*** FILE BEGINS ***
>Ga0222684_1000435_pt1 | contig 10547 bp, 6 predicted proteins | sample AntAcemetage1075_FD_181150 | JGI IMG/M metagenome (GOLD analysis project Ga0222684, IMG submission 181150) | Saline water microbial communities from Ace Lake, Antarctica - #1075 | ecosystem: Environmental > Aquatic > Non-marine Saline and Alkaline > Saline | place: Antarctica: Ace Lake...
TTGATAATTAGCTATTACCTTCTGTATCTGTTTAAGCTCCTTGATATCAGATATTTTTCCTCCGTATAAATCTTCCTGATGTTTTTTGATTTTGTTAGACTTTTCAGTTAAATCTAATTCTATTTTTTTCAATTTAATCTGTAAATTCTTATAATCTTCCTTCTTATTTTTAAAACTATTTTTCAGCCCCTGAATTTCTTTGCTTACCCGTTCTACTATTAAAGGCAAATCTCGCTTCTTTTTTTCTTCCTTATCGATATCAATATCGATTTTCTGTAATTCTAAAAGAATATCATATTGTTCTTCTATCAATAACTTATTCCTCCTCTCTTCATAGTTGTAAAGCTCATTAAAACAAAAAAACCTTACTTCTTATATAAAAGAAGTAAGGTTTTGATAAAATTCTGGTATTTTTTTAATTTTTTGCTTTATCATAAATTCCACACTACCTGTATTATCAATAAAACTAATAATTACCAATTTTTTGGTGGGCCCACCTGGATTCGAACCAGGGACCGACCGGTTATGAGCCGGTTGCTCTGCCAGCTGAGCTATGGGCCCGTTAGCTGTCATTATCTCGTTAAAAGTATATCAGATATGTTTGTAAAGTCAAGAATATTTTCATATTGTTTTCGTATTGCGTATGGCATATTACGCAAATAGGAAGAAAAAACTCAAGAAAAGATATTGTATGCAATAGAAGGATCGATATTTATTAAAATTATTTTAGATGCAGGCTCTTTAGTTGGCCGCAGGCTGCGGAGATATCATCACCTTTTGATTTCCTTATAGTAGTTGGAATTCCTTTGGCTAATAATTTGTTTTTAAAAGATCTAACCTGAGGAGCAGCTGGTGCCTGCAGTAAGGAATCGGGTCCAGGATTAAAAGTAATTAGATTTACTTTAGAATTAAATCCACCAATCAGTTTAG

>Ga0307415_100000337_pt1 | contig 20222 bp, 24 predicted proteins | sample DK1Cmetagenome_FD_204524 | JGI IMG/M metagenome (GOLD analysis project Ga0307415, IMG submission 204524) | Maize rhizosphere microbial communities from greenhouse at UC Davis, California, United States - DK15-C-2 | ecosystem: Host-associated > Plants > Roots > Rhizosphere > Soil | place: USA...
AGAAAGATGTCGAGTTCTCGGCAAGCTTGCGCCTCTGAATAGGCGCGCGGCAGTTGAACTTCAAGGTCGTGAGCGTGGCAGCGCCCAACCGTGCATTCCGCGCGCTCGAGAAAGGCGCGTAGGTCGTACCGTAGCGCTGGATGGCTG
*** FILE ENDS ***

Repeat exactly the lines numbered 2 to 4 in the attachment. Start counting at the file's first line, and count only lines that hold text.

TTGATAATTAGCTATTACCTTCTGTATCTGTTTAAGCTCCTTGATATCAGATATTTTTCCTCCGTATAAATCTTCCTGATGTTTTTTGATTTTGTTAGACTTTTCAGTTAAATCTAATTCTATTTTTTTCAATTTAATCTGTAAATTCTTATAATCTTCCTTCTTATTTTTAAAACTATTTTTCAGCCCCTGAATTTCTTTGCTTACCCGTTCTACTATTAAAGGCAAATCTCGCTTCTTTTTTTCTTCCTTATCGATATCAATATCGATTTTCTGTAATTCTAAAAGAATATCATATTGTTCTTCTATCAATAACTTATTCCTCCTCTCTTCATAGTTGTAAAGCTCATTAAAACAAAAAAACCTTACTTCTTATATAAAAGAAGTAAGGTTTTGATAAAATTCTGGTATTTTTTTAATTTTTTGCTTTATCATAAATTCCACACTACCTGTATTATCAATAAAACTAATAATTACCAATTTTTTGGTGGGCCCACCTGGATTCGAACCAGGGACCGACCGGTTATGAGCCGGTTGCTCTGCCAGCTGAGCTATGGGCCCGTTAGCTGTCATTATCTCGTTAAAAGTATATCAGATATGTTTGTAAAGTCAAGAATATTTTCATATTGTTTTCGTATTGCGTATGGCATATTACGCAAATAGGAAGAAAAAACTCAAGAAAAGATATTGTATGCAATAGAAGGATCGATATTTATTAAAATTATTTTAGATGCAGGCTCTTTAGTTGGCCGCAGGCTGCGGAGATATCATCACCTTTTGATTTCCTTATAGTAGTTGGAATTCCTTTGGCTAATAATTTGTTTTTAAAAGATCTAACCTGAGGAGCAGCTGGTGCCTGCAGTAAGGAATCGGGTCCAGGATTAAAAGTAATTAGATTTACTTTAGAATTAAATCCACCAATCAGTTTAG

>Ga0307415_100000337_pt1 | contig 20222 bp, 24 predicted proteins | sample DK1Cmetagenome_FD_204524 | JGI IMG/M metagenome (GOLD analysis project Ga0307415, IMG submission 204524) | Maize rhizosphere microbial communities from greenhouse at UC Davis, California, United States - DK15-C-2 | ecosystem: Host-associated > Plants > Roots > Rhizosphere > Soil | place: USA...
AGAAAGATGTCGAGTTCTCGGCAAGCTTGCGCCTCTGAATAGGCGCGCGGCAGTTGAACTTCAAGGTCGTGAGCGTGGCAGCGCCCAACCGTGCATTCCGCGCGCTCGAGAAAGGCGCGTAGGTCGTACCGTAGCGCTGGATGGCTG